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Beginner don't know how much to charge for my cakes

post #1 of 16
Thread Starter 
I am starting a home cake business. I don't know how much to charge for my cakes I have thought to charge between $2.00 to $2.50 per portion but it seems to low since all the decoration in my cakes are made from scratch and are edible. So it feels that I'm putting all this time to verily making a profit. Here is some of the cakes that I have made with the prices that I charged for them.

I have a facebook page www.facebook.com/CakesbyMavia where I have a cake gallery. I'm trying to advertise my cakes there.

Please if you can help me with some guidance I'll really appreciate it since I want to charge a fare price for my customers but also for the kind of work I do.
LL
post #2 of 16
Using the castle cake as an example, how much was your cost for that cake? Include ingredient costs, labor (number of hours you worked on the cake including prep and cleanup * your hourly wage), and overhead (license fees, accounting, utilities, advertising, insurance, etc.) on a per order basis.
post #3 of 16
Thread Starter 
Thanks for your advise. I guess since I am just starting I get nerves and feel people think that my prices are too high. So out of low confidense I end up lowering the price of the cakes because I feel that even that they like my cakes they are not willing to pay the cost.
post #4 of 16
Jason is right you have to determine you material/ingredient prices and go from there..I don't touch a 3D cake for any less than $150.00 and that is on the low end...It can be difficult to price what you think your work is worth but once you get more confidence it will get easier...

Busy Bakin Kakes For Kids!!!

Mom to Mitchell 13 yrs and Delaney 11 yrs

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Busy Bakin Kakes For Kids!!!

Mom to Mitchell 13 yrs and Delaney 11 yrs

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post #5 of 16
It's important to know what your costs are, but you have to find out what the market will bear in your area. If you don't charge market value for your cakes and you are undercutting people who are trying to make a profit, you hurt everyone. And you'll be in big demand and working your fingers to the bone and wondering how other people get the "good" customers who are willing to pay what's fair.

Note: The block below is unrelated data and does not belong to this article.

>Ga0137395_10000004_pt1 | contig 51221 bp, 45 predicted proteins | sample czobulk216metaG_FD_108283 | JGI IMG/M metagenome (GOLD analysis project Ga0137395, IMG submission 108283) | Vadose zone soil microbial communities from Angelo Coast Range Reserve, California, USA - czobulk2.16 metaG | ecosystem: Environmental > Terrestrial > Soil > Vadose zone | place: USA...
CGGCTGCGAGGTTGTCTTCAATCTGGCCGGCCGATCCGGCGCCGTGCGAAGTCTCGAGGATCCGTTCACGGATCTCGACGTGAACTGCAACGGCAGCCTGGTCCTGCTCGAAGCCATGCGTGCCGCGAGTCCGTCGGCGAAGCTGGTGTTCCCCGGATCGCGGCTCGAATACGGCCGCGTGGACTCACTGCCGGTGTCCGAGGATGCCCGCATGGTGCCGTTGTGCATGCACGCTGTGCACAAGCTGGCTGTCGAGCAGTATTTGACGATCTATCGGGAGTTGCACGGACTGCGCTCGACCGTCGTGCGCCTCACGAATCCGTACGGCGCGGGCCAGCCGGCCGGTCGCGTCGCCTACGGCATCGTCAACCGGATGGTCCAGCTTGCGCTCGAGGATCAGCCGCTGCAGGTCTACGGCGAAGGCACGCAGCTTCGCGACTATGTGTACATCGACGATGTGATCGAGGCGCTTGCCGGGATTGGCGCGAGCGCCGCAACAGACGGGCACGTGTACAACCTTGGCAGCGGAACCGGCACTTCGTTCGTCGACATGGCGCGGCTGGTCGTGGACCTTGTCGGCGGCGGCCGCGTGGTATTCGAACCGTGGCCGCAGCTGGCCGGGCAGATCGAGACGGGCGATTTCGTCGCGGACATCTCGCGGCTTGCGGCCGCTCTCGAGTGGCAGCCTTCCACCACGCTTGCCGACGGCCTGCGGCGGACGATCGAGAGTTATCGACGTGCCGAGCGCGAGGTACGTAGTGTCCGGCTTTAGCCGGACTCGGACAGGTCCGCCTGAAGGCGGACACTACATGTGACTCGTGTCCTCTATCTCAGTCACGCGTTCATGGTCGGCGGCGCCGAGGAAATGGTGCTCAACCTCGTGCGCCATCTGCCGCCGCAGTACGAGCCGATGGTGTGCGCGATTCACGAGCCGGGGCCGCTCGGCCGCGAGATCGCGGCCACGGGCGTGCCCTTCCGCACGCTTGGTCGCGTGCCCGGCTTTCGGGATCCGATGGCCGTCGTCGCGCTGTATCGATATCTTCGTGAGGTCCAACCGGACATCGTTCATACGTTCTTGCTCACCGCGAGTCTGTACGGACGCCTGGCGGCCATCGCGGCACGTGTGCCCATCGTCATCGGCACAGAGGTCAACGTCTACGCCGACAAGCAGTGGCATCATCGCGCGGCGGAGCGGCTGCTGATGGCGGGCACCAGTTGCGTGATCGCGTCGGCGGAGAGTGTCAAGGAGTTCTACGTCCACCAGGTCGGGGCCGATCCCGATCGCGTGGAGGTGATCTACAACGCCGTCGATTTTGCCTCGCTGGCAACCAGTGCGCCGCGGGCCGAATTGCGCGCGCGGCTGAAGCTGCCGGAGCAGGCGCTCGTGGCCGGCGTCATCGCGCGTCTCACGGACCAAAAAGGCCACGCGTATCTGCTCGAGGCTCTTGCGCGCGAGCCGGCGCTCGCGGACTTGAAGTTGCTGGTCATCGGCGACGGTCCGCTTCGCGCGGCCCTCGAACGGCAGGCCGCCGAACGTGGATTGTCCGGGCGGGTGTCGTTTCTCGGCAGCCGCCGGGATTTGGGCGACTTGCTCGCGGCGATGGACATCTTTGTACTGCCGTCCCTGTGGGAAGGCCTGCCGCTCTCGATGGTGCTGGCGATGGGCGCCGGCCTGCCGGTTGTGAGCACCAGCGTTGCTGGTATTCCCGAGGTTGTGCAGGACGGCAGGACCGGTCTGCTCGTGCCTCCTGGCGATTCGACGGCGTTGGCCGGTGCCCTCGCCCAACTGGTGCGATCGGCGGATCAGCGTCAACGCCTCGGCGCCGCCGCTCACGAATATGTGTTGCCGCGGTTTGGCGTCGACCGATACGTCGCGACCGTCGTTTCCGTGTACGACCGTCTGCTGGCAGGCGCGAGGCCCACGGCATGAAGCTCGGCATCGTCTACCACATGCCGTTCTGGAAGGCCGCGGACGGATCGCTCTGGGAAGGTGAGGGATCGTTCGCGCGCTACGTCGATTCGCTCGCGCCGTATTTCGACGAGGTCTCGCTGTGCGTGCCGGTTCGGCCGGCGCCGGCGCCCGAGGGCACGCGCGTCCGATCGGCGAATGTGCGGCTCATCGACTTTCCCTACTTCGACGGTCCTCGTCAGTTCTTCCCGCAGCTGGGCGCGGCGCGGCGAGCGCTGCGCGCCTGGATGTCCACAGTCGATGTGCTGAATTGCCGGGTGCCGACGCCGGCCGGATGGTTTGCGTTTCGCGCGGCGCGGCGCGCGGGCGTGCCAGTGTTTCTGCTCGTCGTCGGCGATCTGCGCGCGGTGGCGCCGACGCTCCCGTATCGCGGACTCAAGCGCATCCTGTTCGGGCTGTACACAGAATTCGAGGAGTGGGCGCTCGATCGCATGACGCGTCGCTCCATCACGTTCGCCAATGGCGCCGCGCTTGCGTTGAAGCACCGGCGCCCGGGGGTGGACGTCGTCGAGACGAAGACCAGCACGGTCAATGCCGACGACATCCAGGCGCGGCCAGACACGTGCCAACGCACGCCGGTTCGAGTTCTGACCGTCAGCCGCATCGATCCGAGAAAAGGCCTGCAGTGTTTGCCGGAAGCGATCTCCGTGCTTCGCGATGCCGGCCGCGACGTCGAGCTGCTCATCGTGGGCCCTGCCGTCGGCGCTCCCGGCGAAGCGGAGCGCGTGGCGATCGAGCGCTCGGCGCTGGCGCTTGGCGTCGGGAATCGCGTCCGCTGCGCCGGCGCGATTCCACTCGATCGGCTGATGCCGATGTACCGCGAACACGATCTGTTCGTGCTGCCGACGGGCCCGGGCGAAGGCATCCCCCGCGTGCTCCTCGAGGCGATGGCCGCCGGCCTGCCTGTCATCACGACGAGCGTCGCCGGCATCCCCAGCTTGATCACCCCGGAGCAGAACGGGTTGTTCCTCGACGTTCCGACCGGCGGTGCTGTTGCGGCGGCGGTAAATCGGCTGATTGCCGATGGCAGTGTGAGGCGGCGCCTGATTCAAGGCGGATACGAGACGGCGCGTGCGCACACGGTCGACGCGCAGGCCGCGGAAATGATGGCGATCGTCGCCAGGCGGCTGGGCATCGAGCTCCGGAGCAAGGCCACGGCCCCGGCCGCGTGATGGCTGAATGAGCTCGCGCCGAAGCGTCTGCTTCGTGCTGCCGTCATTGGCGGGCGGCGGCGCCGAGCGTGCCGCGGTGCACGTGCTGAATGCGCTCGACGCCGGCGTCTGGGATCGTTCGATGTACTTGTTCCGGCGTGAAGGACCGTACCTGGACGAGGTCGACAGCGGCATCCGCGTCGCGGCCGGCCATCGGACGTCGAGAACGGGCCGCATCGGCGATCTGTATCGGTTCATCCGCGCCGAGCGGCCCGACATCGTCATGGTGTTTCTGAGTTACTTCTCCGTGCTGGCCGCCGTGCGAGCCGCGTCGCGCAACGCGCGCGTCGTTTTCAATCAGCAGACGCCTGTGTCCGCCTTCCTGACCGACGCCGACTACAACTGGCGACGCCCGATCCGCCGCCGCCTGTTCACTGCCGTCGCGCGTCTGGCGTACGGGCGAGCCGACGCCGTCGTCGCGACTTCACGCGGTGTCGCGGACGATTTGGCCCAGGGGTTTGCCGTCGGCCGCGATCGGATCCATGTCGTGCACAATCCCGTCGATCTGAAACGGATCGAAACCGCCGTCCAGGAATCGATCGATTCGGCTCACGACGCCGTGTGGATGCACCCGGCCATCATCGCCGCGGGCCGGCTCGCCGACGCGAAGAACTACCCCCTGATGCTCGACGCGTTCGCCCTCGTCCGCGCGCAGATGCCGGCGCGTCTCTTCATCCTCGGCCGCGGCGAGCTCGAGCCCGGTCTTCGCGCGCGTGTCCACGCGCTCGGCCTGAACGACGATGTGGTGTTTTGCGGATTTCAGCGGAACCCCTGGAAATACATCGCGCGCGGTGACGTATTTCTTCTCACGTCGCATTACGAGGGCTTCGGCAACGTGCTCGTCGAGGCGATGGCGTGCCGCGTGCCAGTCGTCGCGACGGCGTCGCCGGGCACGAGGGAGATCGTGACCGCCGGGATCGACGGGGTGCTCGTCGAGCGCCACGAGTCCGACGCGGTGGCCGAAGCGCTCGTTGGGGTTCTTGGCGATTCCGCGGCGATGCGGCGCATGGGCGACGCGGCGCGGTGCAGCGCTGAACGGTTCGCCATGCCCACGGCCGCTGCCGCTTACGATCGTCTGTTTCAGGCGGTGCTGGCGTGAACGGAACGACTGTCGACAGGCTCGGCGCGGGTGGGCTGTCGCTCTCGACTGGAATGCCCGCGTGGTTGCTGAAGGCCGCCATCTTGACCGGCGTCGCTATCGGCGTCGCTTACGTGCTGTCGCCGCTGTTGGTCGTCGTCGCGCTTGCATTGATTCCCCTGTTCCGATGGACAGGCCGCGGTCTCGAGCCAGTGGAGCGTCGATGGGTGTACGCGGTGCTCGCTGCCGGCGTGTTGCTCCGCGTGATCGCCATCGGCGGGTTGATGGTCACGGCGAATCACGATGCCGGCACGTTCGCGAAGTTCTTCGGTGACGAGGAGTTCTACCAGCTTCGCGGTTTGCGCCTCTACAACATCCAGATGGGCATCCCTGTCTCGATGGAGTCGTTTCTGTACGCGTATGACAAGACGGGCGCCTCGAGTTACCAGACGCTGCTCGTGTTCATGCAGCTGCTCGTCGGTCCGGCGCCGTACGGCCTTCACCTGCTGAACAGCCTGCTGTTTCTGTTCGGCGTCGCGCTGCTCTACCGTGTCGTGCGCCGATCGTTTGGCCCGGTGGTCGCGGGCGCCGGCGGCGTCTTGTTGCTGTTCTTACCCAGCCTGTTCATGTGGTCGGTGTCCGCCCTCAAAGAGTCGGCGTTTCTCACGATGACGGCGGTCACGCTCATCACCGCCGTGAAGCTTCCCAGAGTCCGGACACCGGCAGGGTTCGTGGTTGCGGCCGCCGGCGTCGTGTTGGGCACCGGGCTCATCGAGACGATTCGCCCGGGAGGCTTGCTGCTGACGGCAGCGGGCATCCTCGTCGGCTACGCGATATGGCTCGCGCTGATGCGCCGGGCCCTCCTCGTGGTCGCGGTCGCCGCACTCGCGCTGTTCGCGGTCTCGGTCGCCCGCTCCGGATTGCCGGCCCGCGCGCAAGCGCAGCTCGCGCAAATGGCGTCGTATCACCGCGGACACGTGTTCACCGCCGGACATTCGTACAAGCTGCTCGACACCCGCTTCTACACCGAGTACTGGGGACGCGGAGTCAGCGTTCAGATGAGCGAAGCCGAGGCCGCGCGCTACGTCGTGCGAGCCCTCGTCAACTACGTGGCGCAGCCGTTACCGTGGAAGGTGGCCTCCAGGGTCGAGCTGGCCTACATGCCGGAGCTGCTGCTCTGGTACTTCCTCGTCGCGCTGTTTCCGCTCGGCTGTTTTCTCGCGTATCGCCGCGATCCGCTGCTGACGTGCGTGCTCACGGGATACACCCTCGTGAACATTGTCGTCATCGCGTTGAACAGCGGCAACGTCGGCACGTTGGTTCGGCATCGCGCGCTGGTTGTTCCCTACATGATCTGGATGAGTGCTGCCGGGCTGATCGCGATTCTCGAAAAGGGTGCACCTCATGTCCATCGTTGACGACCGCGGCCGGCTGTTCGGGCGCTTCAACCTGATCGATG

You talked about worrying about what people think about your prices. There will always be people who think you charge too much - I had a woman literally start yelling at me on the phone about 2 weeks ago when I gave her some price info. The opposite side of that are customers who are so happy when they see their cake they tear up and hug me.

You have to find your customer. People who think $300 (or whatever the amount) is too much for a cake generally are not your target market. Who cares what they think? If you had a Lamborghini dealership you wouldn't give a thought to people and don't like sports cars and think it's crazy to spend that much on a car .
post #6 of 16
Just a word of advise since you are new.
DON'T give a quote until you've had time to discover your cost of ingredients as well as an estimate of the amount of time it will take you to make it ( 4 hours x $10 per hour and $35 for ingredients = $75 for an 8 in round .
PAY YOURSELF for your time not just ingredients. If you don't, you are paying them to make their cake. I'd just as soon be with my family than in the kitchen working for free.

Then, once you have reached that number, don't back down. If you change your price it looks like either you don't know what your talent is worth or you overcharged to begin with...neither is good for your business.
Remember if a person asks you what you would charge. That's what they want to know. They are free to do what they want with that information. icon_biggrin.gif